A 23-year-old engineering student in Quang Ngai has designed a robotic prosthetic arm that costs a fraction of the normal price.
Ngo Van Det of Pham Van Dong University in the central province devised the arm using microprocessor boards, motors and pressure sensors for a contest held by his university in which he won the second prize.
Made of 3D resin, it only costs VND3 million ($128) while similar products around the world usually cost thousands to tens of thousands of dollars.
Det said Vietnam has hundreds of thousands of disabled veterans and accident victims without arms who have great difficulty carrying out their daily activities.
The majority are also poor, meaning they cannot afford to buy prosthetics, and this motivated him to research into bionics with the hope of making inexpensive products of the same quality, he said.
To make an arm and hand for a person, he uses a 3D scan of their other arm and hand to get the design just right since each person’s anatomy is unique, he explained.
The thumb is designed separately to enable rotary movement. Each finger has two knuckle joints – humans have three – except the thumb, which has only one. The palm of the hand has five joints to connect with the fingers.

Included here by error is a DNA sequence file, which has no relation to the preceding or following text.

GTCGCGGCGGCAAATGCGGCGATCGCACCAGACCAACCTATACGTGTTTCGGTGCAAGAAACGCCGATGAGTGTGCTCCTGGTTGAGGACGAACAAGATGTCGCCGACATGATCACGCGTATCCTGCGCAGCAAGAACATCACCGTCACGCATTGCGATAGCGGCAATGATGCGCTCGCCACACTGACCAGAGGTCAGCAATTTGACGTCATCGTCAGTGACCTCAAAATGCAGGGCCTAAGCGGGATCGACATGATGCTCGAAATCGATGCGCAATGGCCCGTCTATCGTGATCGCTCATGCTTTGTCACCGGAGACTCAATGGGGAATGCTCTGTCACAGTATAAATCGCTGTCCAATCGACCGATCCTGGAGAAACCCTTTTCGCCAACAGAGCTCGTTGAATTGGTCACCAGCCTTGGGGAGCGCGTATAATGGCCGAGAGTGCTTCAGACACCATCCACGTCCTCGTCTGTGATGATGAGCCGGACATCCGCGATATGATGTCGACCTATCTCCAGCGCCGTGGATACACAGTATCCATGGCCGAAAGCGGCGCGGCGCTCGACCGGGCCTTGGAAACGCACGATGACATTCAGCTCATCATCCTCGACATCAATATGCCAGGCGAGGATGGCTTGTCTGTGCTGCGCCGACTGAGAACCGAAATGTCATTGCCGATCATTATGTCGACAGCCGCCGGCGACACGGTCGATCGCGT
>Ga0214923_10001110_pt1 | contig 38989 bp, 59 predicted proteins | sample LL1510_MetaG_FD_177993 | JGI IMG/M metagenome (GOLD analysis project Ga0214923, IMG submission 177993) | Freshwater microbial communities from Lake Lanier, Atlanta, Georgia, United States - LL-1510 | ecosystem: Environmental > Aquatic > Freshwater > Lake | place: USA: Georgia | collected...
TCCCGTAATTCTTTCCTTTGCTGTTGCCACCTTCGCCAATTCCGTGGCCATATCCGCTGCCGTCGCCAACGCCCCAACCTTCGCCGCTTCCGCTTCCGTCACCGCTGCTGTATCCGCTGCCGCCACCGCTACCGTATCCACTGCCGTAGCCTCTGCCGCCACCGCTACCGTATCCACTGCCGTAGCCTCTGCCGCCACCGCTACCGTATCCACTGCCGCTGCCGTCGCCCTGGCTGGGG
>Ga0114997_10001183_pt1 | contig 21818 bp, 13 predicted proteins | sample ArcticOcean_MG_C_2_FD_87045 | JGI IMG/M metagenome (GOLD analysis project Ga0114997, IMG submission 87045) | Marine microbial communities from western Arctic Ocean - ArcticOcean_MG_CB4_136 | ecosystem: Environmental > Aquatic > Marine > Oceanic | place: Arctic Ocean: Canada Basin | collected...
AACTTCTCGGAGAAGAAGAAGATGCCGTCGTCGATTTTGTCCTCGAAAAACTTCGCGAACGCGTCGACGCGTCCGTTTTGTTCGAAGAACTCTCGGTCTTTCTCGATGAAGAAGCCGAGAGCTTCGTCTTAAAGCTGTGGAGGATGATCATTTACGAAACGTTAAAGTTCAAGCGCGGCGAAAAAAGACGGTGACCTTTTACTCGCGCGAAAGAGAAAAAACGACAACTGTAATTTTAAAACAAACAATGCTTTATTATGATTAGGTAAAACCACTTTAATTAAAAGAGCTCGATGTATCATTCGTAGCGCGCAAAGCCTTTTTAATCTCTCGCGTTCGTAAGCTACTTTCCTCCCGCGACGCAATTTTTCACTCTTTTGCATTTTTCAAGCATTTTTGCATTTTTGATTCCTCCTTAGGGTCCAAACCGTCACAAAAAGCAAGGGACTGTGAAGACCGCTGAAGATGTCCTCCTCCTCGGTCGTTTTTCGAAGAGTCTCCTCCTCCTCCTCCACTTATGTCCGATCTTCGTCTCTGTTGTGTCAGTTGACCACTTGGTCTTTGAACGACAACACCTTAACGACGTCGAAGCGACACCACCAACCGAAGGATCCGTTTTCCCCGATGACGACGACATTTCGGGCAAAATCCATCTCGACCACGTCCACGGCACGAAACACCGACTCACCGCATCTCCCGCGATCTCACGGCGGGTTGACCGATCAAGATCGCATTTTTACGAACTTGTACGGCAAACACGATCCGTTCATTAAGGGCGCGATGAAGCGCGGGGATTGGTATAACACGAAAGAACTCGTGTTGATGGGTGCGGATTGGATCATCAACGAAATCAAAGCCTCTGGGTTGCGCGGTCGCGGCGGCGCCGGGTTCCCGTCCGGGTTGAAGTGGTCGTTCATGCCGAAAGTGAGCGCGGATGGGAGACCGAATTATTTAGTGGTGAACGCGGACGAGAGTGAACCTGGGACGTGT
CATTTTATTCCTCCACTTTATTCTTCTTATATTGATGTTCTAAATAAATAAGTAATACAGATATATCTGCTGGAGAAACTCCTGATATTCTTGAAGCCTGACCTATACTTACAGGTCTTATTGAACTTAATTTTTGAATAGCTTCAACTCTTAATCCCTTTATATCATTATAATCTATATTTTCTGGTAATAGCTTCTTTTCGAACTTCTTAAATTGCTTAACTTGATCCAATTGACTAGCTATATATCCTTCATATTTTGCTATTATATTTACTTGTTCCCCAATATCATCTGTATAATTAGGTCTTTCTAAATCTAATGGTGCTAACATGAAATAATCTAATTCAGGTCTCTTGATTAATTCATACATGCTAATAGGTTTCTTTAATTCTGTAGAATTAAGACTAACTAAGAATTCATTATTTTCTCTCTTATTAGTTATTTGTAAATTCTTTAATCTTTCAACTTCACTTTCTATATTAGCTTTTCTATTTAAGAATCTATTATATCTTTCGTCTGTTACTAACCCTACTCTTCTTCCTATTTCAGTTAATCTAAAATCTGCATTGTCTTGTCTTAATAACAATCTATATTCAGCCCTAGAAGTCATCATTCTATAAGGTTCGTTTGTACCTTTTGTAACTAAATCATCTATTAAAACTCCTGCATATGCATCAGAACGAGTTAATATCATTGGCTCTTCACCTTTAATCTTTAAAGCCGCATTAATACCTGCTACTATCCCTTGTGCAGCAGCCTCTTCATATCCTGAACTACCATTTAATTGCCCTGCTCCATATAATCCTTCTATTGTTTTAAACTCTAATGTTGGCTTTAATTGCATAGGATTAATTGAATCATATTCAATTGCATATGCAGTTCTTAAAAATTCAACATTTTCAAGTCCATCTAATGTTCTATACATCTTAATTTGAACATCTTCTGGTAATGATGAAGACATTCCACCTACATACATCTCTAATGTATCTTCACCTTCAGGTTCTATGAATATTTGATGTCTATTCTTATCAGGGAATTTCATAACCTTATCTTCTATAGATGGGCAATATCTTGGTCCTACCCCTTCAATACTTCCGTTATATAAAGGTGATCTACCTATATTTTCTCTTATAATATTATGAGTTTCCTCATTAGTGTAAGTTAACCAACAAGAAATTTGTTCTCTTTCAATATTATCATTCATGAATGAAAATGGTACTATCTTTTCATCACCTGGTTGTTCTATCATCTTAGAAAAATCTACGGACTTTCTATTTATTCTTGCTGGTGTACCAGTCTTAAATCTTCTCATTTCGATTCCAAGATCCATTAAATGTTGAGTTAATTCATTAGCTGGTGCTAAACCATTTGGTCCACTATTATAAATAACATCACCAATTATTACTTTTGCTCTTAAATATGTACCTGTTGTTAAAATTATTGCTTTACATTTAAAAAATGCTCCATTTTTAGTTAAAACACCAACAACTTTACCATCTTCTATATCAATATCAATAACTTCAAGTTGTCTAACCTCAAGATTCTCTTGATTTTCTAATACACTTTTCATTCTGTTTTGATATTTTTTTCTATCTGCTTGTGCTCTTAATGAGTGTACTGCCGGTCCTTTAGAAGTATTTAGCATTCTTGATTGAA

The most elaborate part of the frame is at the triceps, and it requires great accuracy since it is where the prosthetic arm is attached to the wearer.
After a plastic 3D printout is made, the microprocessor board and servomotor are inserted.
The pressure sensor is placed in the user’s bicep. When they exert pressure on the sensor, the signal is transmitted to the microchip and the motor pulls the wire to flex the fingers. Depending on the size of the object they want to grip, varying amounts of pressure are generated.
“In order for the hand to simulate gripping movements, I use flexible elastic pins to connect the knuckles with the palm of my hand.”
Charging the arm is easy for users.
The process of creating the prosthetic took eight months. He struggled with the pressure sensor because the robotic fingers did not have the gripping ability he wanted at first.
Repeated assembling, experimenting and testing meant his first cost him VND6 million ($257). The second one cost half as much.
Tran Tan Minh of Tu Nghia District, Quang Ngai Province, who tested Det’s prototype, does not have a right arm. He could not manage many things without the help of his family, but now, with the new arm, he can.
Pham Truong Tung, a lecturer at Pham Van Dong University, who supervised and evaluated Det’s work, praised it and said though it may not be a new invention it has the potential for development.